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Pleasure, Mind, and SoulSelected Papers in Ancient Philosophy$
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C. C. W. Taylor

Print publication date: 2008

Print ISBN-13: 9780199226399

Published to Oxford Scholarship Online: May 2008

DOI: 10.1093/acprof:oso/9780199226399.001.0001

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Pleasure, Knowledge, and Sensation in Democritus

Pleasure, Knowledge, and Sensation in Democritus

Chapter:
(p.1) 1 Pleasure, Knowledge, and Sensation in Democritus
Source:
Pleasure, Mind, and Soul
Author(s):

C. C. W. Taylor

Publisher:
Oxford University Press
DOI:10.1093/acprof:oso/9780199226399.003.0001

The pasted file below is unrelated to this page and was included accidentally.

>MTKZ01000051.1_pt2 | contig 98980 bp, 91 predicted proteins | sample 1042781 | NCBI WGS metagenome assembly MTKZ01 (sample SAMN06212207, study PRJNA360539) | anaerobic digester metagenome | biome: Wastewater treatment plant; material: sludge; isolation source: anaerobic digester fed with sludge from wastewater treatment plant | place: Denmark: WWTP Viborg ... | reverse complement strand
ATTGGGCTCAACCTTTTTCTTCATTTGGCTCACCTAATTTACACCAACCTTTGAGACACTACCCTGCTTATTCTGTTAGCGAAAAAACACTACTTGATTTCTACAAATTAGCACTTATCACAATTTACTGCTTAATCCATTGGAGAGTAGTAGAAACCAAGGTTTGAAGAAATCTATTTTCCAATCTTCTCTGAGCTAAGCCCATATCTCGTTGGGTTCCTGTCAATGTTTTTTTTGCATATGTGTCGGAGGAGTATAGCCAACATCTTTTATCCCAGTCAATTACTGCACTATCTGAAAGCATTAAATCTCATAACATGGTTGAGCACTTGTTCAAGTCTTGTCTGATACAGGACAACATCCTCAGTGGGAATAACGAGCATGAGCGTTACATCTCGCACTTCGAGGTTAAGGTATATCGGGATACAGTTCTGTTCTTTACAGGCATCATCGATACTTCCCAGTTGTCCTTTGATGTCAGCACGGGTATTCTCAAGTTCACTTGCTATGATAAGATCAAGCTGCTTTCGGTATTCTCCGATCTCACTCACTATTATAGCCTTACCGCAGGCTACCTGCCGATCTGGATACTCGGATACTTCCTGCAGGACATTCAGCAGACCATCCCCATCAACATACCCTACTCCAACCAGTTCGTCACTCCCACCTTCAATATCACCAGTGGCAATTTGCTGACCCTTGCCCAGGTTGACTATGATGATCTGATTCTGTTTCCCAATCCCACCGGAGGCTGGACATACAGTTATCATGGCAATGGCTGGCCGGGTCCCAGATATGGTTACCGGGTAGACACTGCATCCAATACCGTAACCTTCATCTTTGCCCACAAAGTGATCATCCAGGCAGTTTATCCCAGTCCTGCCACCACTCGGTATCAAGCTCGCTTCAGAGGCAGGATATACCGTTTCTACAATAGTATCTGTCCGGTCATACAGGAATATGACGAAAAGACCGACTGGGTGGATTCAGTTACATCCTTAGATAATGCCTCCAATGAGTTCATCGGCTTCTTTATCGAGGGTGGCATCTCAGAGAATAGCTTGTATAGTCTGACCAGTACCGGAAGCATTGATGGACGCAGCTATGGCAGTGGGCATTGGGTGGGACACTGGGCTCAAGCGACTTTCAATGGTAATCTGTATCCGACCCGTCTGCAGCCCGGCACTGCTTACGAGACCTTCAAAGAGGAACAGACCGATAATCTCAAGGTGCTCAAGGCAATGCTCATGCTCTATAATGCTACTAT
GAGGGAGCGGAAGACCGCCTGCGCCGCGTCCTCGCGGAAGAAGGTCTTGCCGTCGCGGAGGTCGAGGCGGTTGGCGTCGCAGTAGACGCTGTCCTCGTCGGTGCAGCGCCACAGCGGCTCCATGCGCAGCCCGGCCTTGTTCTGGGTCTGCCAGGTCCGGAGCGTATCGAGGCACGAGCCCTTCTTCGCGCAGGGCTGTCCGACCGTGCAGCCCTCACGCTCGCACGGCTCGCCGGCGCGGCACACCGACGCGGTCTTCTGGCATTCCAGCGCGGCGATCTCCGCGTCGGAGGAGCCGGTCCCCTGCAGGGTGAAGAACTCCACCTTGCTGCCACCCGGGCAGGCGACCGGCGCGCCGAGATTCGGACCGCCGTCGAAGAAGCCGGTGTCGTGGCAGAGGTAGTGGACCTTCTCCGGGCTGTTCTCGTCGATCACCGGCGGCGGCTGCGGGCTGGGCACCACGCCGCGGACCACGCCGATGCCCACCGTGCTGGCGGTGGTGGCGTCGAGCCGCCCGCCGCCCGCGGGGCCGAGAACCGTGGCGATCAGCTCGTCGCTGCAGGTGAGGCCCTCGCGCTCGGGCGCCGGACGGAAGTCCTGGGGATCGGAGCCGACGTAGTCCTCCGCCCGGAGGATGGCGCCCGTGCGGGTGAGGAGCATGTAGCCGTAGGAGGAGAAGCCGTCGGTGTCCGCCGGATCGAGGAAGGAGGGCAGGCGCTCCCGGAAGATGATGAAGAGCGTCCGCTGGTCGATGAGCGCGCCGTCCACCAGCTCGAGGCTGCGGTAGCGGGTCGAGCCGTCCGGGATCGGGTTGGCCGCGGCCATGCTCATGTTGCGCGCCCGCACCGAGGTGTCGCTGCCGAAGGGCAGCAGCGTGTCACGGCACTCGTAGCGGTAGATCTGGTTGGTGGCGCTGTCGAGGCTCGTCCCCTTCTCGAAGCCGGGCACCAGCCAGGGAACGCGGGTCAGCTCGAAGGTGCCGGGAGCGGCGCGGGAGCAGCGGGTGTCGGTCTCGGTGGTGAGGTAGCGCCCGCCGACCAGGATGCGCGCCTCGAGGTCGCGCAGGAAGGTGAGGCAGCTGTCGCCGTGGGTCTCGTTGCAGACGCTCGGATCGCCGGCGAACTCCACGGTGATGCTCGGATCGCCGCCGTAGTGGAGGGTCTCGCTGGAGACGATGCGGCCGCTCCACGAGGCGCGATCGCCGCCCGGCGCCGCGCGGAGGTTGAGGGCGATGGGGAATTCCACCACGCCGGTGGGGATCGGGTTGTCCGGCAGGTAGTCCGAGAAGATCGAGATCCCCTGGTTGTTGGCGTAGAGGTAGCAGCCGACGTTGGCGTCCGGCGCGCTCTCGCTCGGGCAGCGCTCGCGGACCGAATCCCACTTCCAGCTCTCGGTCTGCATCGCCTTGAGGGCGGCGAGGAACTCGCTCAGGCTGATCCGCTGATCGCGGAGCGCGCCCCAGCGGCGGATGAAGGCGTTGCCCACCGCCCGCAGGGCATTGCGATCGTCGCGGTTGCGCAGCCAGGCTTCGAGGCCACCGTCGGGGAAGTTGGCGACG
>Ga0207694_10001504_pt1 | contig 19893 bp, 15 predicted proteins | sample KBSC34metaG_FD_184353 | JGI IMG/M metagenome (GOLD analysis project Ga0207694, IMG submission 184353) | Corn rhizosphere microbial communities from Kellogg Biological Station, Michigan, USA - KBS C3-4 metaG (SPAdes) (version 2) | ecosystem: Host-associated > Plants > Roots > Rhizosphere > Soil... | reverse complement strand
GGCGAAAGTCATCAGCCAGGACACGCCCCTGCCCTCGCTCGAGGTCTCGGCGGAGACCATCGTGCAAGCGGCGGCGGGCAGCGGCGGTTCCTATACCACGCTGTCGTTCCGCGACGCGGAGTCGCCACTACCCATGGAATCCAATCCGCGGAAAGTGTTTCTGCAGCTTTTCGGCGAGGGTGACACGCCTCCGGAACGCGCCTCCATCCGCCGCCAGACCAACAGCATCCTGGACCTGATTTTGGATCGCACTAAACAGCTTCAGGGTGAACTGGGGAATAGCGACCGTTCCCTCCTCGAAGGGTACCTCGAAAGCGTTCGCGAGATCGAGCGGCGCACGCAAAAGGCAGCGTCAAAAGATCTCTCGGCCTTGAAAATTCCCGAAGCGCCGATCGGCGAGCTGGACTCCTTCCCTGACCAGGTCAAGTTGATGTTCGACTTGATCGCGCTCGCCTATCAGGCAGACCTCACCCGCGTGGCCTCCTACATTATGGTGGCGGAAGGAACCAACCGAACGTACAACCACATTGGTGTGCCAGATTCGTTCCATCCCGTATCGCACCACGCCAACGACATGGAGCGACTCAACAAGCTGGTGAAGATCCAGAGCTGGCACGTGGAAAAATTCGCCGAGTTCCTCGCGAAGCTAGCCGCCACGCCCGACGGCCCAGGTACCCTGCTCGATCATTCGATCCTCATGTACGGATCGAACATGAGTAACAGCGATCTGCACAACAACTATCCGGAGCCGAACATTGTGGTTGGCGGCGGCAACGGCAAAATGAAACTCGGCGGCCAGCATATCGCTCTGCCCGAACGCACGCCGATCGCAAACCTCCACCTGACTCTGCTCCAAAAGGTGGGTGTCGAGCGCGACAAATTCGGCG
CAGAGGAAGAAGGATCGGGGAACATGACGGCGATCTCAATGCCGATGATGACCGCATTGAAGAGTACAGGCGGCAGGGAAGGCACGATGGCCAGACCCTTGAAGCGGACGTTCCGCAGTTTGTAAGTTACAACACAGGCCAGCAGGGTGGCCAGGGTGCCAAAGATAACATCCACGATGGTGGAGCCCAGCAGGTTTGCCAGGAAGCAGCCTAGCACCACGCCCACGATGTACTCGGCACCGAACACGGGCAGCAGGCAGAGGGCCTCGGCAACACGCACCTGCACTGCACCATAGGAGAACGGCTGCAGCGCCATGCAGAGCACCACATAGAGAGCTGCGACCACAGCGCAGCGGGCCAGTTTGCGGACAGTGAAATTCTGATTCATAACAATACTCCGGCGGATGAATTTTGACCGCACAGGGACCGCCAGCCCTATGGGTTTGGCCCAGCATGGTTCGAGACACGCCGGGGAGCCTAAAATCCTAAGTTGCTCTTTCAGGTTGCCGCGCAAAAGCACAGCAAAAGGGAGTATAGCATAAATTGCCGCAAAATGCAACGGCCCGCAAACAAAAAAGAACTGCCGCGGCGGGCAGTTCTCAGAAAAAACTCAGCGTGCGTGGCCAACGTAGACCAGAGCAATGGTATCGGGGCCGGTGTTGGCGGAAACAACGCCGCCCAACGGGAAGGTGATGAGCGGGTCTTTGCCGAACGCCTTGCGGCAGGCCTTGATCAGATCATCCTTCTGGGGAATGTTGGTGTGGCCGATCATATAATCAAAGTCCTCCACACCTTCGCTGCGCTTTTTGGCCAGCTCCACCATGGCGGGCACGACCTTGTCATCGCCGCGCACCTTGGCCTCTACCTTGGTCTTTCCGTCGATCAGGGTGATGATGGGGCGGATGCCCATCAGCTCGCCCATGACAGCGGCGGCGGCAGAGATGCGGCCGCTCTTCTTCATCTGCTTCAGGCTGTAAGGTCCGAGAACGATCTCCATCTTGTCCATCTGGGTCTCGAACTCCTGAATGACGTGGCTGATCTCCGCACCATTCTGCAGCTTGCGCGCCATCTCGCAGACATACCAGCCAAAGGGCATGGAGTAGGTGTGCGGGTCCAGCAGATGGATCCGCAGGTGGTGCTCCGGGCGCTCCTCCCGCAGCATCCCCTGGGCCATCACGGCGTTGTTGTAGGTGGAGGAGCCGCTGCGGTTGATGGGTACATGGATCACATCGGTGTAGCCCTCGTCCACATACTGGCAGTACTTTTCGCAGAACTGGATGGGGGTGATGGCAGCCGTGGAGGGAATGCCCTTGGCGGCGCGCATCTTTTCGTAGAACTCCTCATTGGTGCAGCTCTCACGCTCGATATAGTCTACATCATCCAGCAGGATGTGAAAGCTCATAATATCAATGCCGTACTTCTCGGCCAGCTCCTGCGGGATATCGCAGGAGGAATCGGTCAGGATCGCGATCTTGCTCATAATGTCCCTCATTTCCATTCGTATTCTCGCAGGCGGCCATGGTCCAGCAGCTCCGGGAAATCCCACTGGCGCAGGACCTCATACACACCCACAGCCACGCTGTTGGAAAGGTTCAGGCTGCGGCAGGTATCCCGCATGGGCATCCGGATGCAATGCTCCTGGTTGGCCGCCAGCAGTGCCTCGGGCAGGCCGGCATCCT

This chapter investigates the relation between Democritus' physical and ethical theories. The first part criticizes the attempts of earlier writers, notably G. Vlastos, to establish systematic correlations between psychological states described in terms belonging to the physical theory and ethically significant states such as happiness. The second part argues that the link between the physical and ethical theories is methodological rather than substantive, in that both types of theory replace reliance on sensation by reliance on a rational theory, which nevertheless depends on sensation in that a) the physical theory is subject to empirical verification and b) the good for man is identical with pleasure conceived as the enjoyment of life.

Keywords:   physics, ethics, well-being, pleasure, perception, scepticism, G. Vlastos

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